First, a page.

Posts Tagged ‘ Delhi ’

India and Pakistan: The Truth of the One Nation Theory

By Aakar Patel for FirstPost

The first time I came to Pakistan, I was taken aback at how good some of the infrastructure was. The airports at Karachi and Lahore were small, but they were efficient and well designed. I think my host told me the Japanese had built one or both of them, and those airports were a very different thing from the ones I had just taken off from in India.

This was when the government made the airports and as with all things the Indian government takes up, our airports were clumsy and barely functional. But a few years later this changed. Today the airports at Mumbai, Delhi and Bangalore are pretty good. They’re not world class (nothing in India can ever be), but they are not embarrassing as the earlier ones were.

The differences that I had thought were significant turned out not to be so.

This led me to think of how similar we were as nations. Not in the sense that Mohd Ali Jinnah meant. I think it is fairly obvious that the character of India and of Pakistan is different when we observe their constitutions. India’s secularism is fundamentally Hindu in its nature. Pakistans constitution is Islamic by design and in appearance.

Though this is an important aspect of nationhood, however, it is only one aspect.

What I mean is how we are one nation in all the negative aspects. Our neighbourhoods and streets are among the most shameful in the world, because we are selfish and blind to the concern of others. Delhi’s drivers are as terrible as those in Lahore (and the women of Delhi and Lahore would concur on the behaviour of the loutish men of those cities). Half of us are illiterate and the half who are literate don’t really read much. The comments sections of Indian and Pakistani websites are the most dreadful in the world, without qualification. Hateful and pedantic, the product of minds who are only functionally literate. We think time will bring some big change in our society but it isn’t easy to see where this change is going to come from.

I know of few other nations where people would not be embarrassed at the thought of keeping servants. Few cultures would be so unaffected, so uncaring of privacy to not mind the constant presence of the servant in the house. I am not even talking about the bestial manner in which we treat them, because every reader of this piece, whether Indian or Pakistani already knows what I mean.

We divide ourselves into nations based on things like which animal the other eats or does not eat. The outsider probably sees no difference between us, and rightly.

We produce very little of meaning to the outside world, and it is tough to think of what our contribution is to the nations from whom we take so much. In science and technology we have nothing to offer the West, despite the boasts of Indians that we gave the world Arabic numerals and zero (I agree with that; we have given the world zero).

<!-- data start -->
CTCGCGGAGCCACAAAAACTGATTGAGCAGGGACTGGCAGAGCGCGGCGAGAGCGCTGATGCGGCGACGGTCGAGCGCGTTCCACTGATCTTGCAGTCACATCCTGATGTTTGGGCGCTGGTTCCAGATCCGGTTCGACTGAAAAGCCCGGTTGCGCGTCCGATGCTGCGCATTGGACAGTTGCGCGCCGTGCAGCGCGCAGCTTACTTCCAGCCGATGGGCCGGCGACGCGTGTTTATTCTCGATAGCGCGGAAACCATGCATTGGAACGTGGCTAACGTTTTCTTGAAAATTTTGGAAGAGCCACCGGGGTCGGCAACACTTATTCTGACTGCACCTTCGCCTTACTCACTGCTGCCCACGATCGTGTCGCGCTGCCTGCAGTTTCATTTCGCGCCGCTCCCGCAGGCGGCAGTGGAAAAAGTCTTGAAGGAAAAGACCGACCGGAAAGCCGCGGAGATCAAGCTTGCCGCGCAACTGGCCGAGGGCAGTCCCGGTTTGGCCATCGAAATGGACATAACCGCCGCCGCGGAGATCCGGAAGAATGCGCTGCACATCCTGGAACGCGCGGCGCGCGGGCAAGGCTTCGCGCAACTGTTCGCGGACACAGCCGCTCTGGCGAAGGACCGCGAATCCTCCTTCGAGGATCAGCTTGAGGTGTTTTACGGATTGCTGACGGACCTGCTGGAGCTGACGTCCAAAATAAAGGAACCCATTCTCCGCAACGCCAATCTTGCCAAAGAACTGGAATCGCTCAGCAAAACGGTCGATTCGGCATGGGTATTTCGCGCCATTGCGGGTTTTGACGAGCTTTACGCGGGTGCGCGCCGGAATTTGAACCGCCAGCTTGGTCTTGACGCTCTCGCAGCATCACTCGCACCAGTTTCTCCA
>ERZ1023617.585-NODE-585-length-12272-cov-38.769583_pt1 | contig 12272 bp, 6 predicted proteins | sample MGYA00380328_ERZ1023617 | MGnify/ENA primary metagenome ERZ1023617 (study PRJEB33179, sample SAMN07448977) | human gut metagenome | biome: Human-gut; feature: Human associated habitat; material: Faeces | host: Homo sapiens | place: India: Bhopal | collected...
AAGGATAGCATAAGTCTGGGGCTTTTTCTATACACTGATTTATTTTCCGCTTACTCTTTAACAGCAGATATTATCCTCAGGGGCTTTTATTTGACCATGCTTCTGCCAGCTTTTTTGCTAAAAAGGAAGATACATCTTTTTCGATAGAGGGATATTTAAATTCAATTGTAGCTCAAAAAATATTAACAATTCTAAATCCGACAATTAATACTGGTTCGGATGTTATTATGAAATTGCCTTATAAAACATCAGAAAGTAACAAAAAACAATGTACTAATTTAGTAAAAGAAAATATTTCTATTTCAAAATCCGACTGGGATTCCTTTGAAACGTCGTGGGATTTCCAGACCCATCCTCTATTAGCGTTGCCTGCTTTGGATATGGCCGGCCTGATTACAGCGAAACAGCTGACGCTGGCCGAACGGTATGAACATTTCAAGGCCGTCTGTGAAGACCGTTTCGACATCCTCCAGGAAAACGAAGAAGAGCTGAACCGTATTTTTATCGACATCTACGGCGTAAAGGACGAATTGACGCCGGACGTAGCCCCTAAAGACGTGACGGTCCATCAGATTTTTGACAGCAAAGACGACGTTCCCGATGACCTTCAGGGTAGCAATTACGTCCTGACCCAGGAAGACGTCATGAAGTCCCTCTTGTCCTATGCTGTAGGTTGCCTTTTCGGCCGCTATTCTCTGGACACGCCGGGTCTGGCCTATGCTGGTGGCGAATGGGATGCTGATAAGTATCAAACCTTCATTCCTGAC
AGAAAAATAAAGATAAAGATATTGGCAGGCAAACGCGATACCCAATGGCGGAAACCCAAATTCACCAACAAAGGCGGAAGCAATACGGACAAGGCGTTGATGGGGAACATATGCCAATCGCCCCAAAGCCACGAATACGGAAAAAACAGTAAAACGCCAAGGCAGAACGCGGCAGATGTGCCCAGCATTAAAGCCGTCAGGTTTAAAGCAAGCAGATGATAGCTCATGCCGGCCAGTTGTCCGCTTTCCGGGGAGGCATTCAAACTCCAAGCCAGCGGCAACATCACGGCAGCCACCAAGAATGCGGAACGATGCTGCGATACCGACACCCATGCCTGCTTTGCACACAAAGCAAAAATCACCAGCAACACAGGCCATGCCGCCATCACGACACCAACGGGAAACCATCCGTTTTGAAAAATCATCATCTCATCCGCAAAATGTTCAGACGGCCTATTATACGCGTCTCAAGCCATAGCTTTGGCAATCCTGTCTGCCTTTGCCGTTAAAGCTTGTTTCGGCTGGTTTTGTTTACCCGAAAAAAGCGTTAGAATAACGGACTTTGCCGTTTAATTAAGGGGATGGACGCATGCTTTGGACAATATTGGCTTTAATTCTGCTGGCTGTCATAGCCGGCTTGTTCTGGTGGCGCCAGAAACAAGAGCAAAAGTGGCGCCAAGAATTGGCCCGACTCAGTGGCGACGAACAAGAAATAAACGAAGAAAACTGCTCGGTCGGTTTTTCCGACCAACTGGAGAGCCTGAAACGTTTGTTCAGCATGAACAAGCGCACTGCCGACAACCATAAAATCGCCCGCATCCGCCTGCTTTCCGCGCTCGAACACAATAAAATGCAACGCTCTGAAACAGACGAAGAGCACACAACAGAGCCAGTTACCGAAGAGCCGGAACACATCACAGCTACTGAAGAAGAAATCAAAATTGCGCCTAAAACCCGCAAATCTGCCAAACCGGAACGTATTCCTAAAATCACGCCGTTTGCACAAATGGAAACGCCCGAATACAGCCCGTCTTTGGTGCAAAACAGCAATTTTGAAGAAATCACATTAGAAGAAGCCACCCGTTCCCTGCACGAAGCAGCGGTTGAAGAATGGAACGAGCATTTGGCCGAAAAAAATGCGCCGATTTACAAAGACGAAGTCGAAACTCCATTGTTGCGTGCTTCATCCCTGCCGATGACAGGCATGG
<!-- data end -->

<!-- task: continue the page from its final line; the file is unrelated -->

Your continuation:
Pakistanis stake claim to Islams golden age. Daily Jang columnist Hassan Nisar often takes up this point. He says that the Arabs laugh when Pakistanis owns Islams achievements. What aspect of the conquest of Spain or the scientific revolution in Baghdad did Punjabis and Sindhis participate in?
To the world we are one people in that sense.

My friend Col Iftikhar, from Musharrafs batch in the Pakistan Military Academy, said he discovered this horrifying fact when he went to Mecca a few decades ago for Haj. He met some Saudis, one of whom asked him where he was from. Lahore, said Ifti. Where’s that, the Saudi asked (this was in the 70s). Pakistan, said Ifti proudly. Where’s that, the puzzled Saudi asked. Ifti took out a map and pointed. Ah, said the Saudi to his friends, he’s Hindi.

Our problems are so primitive that they should make us stop and repair ourselves immediately. But they don’t seem to affect us at all. Our media carry on like we are normal people. Reading the militant bombast of the strategic affairs experts in the newspapers of these two nations, the outsider would never suspect that these were two nations unable to even keep their public toilets clean.

Pakistan’s Deputy Attorney General Works Off Taliban’s Sins at Gurdwaras and Shrines

By Rakhi Chakrabarty for Aman Ki Asha

A man in a maroon kurta sits hunched on the floor on Sunday afternoon,polishing the shoes of devotees at a room in Delhi’s Gurdwara Rakabganj.
It’s a common sight in gurdwaras, except that this man is Pakistan’s deputy attorney general, Muhammad Khurshid Khan, who had requested he be allowed to perform seva (community service) at the shrine.

Khan, 62, is an eminent lawyer and a devout Muslim from Pakistan’s Peshawar province. He was recently in Delhi for a judicial conference. “I have been very keen to visit various places of worship here to promote harmony between India and Pakistan,” says Khan.
Khan’s tryst with temples and gurdwaras began in 2010 to “heal the wounds of minorities in Pakistan by becoming their sevadar (performer of service)”.